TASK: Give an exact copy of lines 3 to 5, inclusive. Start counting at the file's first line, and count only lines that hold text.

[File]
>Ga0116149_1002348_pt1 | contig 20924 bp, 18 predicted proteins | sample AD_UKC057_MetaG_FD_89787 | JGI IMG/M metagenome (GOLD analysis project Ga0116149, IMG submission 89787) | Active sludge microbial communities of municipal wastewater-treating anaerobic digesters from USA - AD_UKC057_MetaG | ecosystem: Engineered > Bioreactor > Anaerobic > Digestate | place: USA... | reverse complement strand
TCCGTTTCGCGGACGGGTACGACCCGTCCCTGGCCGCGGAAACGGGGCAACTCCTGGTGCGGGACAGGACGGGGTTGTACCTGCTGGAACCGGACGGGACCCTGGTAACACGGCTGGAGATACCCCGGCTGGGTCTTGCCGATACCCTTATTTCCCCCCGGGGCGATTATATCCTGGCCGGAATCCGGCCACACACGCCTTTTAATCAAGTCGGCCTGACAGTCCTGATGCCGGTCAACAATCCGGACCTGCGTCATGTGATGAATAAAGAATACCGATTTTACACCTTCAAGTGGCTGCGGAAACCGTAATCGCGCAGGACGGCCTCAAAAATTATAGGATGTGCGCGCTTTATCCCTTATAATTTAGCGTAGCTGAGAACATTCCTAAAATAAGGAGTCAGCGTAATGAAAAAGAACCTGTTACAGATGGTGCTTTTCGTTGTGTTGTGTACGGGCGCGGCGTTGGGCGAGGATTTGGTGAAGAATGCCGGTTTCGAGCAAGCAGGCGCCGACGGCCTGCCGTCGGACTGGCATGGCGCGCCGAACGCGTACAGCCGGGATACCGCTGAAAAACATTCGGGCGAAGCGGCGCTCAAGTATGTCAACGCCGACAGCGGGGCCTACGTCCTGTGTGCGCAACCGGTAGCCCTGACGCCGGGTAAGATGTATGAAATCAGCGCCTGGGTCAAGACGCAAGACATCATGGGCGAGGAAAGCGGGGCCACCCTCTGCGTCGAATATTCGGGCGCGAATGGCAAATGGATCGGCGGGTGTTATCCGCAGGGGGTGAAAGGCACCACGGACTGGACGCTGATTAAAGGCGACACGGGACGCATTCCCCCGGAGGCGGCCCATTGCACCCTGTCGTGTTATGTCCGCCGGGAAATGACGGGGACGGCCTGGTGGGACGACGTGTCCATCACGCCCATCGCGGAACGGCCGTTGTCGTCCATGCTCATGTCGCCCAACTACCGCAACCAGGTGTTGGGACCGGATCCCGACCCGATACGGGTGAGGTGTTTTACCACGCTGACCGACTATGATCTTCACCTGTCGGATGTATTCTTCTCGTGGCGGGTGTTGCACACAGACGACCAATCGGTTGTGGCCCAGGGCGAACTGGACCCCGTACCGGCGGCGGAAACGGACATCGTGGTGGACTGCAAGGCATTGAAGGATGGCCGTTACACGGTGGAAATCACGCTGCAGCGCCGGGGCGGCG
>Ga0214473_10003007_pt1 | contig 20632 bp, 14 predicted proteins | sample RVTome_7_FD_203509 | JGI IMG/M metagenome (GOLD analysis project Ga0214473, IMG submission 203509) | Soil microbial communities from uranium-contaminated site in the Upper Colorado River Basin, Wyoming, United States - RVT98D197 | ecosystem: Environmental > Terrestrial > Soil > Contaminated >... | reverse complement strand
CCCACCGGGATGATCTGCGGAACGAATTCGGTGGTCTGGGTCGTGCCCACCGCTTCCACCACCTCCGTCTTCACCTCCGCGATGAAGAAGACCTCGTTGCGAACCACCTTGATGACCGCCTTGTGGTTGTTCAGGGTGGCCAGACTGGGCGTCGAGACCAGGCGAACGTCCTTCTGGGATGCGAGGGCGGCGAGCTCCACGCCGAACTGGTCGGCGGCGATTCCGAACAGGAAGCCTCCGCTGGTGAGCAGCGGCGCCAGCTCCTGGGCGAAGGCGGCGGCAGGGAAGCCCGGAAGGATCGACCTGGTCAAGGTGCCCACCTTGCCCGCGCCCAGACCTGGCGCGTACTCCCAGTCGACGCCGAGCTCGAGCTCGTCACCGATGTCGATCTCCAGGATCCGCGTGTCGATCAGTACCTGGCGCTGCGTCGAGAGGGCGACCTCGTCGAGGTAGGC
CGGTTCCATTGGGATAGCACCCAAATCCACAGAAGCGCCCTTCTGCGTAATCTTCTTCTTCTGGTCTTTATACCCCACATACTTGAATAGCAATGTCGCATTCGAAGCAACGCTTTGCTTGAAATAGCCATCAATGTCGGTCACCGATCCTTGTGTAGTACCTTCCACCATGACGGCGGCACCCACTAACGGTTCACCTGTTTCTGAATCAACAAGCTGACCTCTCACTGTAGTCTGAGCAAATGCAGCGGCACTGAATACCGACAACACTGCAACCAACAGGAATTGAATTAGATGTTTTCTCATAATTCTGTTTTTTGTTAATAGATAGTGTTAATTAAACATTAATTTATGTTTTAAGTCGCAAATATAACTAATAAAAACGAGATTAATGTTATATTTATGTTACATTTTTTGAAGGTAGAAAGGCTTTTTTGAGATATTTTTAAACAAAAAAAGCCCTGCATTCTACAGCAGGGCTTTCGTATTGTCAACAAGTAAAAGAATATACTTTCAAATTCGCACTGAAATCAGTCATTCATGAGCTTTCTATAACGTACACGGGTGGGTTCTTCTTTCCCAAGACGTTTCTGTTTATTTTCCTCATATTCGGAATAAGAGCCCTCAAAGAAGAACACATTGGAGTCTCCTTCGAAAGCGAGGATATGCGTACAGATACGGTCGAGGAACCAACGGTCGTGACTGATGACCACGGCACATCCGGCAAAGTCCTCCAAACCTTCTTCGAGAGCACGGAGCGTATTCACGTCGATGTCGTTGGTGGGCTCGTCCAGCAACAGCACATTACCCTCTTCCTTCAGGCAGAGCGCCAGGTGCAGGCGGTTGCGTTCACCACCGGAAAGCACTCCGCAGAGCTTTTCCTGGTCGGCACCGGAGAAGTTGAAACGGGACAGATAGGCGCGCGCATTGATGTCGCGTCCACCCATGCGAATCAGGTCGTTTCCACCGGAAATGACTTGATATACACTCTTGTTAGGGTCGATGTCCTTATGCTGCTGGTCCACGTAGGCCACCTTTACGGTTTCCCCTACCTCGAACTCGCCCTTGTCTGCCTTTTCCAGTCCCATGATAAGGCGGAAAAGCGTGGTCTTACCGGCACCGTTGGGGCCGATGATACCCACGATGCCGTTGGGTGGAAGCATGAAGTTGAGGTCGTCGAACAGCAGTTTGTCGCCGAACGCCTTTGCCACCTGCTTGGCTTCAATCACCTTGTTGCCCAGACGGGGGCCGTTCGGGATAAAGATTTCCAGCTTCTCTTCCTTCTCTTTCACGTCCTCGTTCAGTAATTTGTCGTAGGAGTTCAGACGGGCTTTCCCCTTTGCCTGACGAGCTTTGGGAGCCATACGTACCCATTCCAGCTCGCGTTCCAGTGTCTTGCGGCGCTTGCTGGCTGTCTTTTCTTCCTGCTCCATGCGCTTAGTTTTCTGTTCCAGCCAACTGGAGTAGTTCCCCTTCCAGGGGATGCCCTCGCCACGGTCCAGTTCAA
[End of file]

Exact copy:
>Ga0214473_10003007_pt1 | contig 20632 bp, 14 predicted proteins | sample RVTome_7_FD_203509 | JGI IMG/M metagenome (GOLD analysis project Ga0214473, IMG submission 203509) | Soil microbial communities from uranium-contaminated site in the Upper Colorado River Basin, Wyoming, United States - RVT98D197 | ecosystem: Environmental > Terrestrial > Soil > Contaminated >... | reverse complement strand
CCCACCGGGATGATCTGCGGAACGAATTCGGTGGTCTGGGTCGTGCCCACCGCTTCCACCACCTCCGTCTTCACCTCCGCGATGAAGAAGACCTCGTTGCGAACCACCTTGATGACCGCCTTGTGGTTGTTCAGGGTGGCCAGACTGGGCGTCGAGACCAGGCGAACGTCCTTCTGGGATGCGAGGGCGGCGAGCTCCACGCCGAACTGGTCGGCGGCGATTCCGAACAGGAAGCCTCCGCTGGTGAGCAGCGGCGCCAGCTCCTGGGCGAAGGCGGCGGCAGGGAAGCCCGGAAGGATCGACCTGGTCAAGGTGCCCACCTTGCCCGCGCCCAGACCTGGCGCGTACTCCCAGTCGACGCCGAGCTCGAGCTCGTCACCGATGTCGATCTCCAGGATCCGCGTGTCGATCAGTACCTGGCGCTGCGTCGAGAGGGCGACCTCGTCGAGGTAGGC
CGGTTCCATTGGGATAGCACCCAAATCCACAGAAGCGCCCTTCTGCGTAATCTTCTTCTTCTGGTCTTTATACCCCACATACTTGAATAGCAATGTCGCATTCGAAGCAACGCTTTGCTTGAAATAGCCATCAATGTCGGTCACCGATCCTTGTGTAGTACCTTCCACCATGACGGCGGCACCCACTAACGGTTCACCTGTTTCTGAATCAACAAGCTGACCTCTCACTGTAGTCTGAGCAAATGCAGCGGCACTGAATACCGACAACACTGCAACCAACAGGAATTGAATTAGATGTTTTCTCATAATTCTGTTTTTTGTTAATAGATAGTGTTAATTAAACATTAATTTATGTTTTAAGTCGCAAATATAACTAATAAAAACGAGATTAATGTTATATTTATGTTACATTTTTTGAAGGTAGAAAGGCTTTTTTGAGATATTTTTAAACAAAAAAAGCCCTGCATTCTACAGCAGGGCTTTCGTATTGTCAACAAGTAAAAGAATATACTTTCAAATTCGCACTGAAATCAGTCATTCATGAGCTTTCTATAACGTACACGGGTGGGTTCTTCTTTCCCAAGACGTTTCTGTTTATTTTCCTCATATTCGGAATAAGAGCCCTCAAAGAAGAACACATTGGAGTCTCCTTCGAAAGCGAGGATATGCGTACAGATACGGTCGAGGAACCAACGGTCGTGACTGATGACCACGGCACATCCGGCAAAGTCCTCCAAACCTTCTTCGAGAGCACGGAGCGTATTCACGTCGATGTCGTTGGTGGGCTCGTCCAGCAACAGCACATTACCCTCTTCCTTCAGGCAGAGCGCCAGGTGCAGGCGGTTGCGTTCACCACCGGAAAGCACTCCGCAGAGCTTTTCCTGGTCGGCACCGGAGAAGTTGAAACGGGACAGATAGGCGCGCGCATTGATGTCGCGTCCACCCATGCGAATCAGGTCGTTTCCACCGGAAATGACTTGATATACACTCTTGTTAGGGTCGATGTCCTTATGCTGCTGGTCCACGTAGGCCACCTTTACGGTTTCCCCTACCTCGAACTCGCCCTTGTCTGCCTTTTCCAGTCCCATGATAAGGCGGAAAAGCGTGGTCTTACCGGCACCGTTGGGGCCGATGATACCCACGATGCCGTTGGGTGGAAGCATGAAGTTGAGGTCGTCGAACAGCAGTTTGTCGCCGAACGCCTTTGCCACCTGCTTGGCTTCAATCACCTTGTTGCCCAGACGGGGGCCGTTCGGGATAAAGATTTCCAGCTTCTCTTCCTTCTCTTTCACGTCCTCGTTCAGTAATTTGTCGTAGGAGTTCAGACGGGCTTTCCCCTTTGCCTGACGAGCTTTGGGAGCCATACGTACCCATTCCAGCTCGCGTTCCAGTGTCTTGCGGCGCTTGCTGGCTGTCTTTTCTTCCTGCTCCATGCGCTTAGTTTTCTGTTCCAGCCAACTGGAGTAGTTCCCCTTCCAGGGGATGCCCTCGCCACGGTCCAGTTCAA